200: How fat phobia is rooted in white supremacy, determinants of health, & considerations for your privilege
Manage episode 265222510 series 1205285
"Modern fat phobia emerged in America during the 1800s in response to industrialization and globalization, but its broad cultural appeal rested largely on racism and white supremacy.
White, western “scientists” in the 1800s categorized people into social hierarchies on the basis of their distinguishing physical characteristics, including relative fatness. Unsurprisingly, they places white Europeans at the top of this social hierarchy, and their distinguishing physical characteristics – including relative thinness – were deemed to be signs of civilization, and cultural, moral, and intellectual supremacy.
In contrast, Black people, the indigenous peoples of North America and Australia, and many other non-Black peoples of color were placed at the bottom of this hierarchy, and the physical characteristics attributed to these groups – including fatness – were deemed to be signs of primitivity, and cultural, moral, and intellectual inferiority.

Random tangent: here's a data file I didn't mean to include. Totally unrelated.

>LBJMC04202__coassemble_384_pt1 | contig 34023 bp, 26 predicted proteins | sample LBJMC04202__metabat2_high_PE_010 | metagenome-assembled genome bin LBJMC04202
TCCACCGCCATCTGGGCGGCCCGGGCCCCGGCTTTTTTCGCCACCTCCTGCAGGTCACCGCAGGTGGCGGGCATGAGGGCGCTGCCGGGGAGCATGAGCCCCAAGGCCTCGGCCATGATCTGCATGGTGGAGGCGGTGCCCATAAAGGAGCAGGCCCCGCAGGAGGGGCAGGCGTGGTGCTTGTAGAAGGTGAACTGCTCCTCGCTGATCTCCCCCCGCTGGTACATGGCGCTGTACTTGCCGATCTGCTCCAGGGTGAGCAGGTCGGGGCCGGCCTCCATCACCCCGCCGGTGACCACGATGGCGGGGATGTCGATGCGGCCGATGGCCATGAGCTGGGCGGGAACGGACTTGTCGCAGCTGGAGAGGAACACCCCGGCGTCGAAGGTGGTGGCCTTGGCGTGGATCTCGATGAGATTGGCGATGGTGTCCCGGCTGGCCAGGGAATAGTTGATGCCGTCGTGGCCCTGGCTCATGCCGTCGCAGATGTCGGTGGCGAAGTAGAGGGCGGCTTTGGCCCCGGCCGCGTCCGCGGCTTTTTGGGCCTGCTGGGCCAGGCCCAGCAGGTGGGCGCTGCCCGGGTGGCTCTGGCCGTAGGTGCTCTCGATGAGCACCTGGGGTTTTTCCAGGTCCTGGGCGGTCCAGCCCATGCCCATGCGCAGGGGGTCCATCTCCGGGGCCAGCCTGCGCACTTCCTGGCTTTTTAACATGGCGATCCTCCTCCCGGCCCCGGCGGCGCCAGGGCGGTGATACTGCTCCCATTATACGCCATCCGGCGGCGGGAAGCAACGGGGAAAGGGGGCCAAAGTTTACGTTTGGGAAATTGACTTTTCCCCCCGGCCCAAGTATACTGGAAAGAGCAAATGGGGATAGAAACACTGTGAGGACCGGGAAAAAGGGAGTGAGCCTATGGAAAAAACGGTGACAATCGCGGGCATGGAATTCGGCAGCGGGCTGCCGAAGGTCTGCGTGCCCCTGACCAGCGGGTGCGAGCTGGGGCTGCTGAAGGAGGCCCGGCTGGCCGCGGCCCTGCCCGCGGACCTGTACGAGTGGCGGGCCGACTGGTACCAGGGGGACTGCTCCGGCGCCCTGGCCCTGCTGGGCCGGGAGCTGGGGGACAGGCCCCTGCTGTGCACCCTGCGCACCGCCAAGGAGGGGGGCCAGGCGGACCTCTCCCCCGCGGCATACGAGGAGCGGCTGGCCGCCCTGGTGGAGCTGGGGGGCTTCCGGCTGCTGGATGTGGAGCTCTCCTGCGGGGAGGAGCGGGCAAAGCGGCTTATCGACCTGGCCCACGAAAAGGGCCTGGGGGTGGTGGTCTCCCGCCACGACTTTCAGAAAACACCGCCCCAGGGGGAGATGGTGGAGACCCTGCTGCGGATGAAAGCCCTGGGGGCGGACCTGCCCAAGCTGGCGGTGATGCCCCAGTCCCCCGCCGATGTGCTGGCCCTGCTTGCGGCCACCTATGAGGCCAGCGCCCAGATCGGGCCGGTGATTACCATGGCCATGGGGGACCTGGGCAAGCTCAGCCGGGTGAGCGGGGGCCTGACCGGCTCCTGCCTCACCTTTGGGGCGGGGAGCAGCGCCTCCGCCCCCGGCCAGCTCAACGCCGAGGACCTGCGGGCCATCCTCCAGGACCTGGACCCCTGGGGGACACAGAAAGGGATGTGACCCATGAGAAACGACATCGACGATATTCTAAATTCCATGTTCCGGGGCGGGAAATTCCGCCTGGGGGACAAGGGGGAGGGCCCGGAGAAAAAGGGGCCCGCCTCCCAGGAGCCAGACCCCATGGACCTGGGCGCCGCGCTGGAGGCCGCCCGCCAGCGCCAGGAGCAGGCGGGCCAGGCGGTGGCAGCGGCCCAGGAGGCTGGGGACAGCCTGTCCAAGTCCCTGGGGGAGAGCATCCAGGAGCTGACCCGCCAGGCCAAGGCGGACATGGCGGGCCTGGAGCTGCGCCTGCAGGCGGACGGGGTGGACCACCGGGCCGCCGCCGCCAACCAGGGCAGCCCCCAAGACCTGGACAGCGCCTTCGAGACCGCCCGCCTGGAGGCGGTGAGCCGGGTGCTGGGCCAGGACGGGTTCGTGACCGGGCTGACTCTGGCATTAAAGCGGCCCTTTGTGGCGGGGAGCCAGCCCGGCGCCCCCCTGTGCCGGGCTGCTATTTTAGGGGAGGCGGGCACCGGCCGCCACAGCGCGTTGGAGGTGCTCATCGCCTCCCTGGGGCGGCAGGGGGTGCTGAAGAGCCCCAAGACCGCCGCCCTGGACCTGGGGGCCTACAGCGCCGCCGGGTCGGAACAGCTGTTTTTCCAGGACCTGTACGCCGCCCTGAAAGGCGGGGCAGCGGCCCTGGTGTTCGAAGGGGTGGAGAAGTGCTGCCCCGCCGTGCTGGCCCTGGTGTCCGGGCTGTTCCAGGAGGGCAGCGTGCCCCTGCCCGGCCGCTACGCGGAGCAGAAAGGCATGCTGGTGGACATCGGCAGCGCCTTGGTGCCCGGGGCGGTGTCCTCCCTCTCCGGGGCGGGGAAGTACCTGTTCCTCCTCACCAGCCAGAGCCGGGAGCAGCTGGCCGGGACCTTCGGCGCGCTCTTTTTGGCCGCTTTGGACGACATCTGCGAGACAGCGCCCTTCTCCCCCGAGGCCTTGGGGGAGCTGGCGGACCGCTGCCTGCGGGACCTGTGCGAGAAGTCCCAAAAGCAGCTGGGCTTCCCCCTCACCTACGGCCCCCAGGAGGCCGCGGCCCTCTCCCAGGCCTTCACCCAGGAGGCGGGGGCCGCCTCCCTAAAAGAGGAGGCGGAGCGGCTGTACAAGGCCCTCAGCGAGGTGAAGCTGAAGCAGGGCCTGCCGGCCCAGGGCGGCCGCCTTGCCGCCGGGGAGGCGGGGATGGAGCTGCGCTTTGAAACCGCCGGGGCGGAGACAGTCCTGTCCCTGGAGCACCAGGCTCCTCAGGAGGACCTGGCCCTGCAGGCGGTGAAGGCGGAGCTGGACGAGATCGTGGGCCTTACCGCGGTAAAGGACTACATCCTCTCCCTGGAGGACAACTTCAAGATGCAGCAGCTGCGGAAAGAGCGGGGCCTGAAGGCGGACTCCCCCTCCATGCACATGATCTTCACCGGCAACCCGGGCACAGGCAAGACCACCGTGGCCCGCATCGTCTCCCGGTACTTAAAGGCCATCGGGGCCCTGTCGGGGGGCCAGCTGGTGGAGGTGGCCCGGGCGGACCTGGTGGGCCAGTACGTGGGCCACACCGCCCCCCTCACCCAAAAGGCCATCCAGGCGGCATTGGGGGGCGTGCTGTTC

Thus, it became essential for white people to maintain a thin physique to distinguish themselves from other “primitive” races, and to physically embody their own racial supremacy.
Furthermore, because fatness distinguished non-European immigrants and poor people of color from rich white people, any discussion of the social, economic, moral, and medical harms of fatness became coded language for discussing the “problem” of the “uncivilized” races. This coded language is still in use today. Case and point: The “obesity epidemic” is used to blame mostly poor people of color for social ills ranging from global warming to economic depression, and weight-loss is prescribed to solve health problems more logically attributed to poverty and systematic oppression.
Fat phobia was born of racism, classism, and white supremacy, and continues to service these oppressive systems today. Never forget that." -Bettina Judd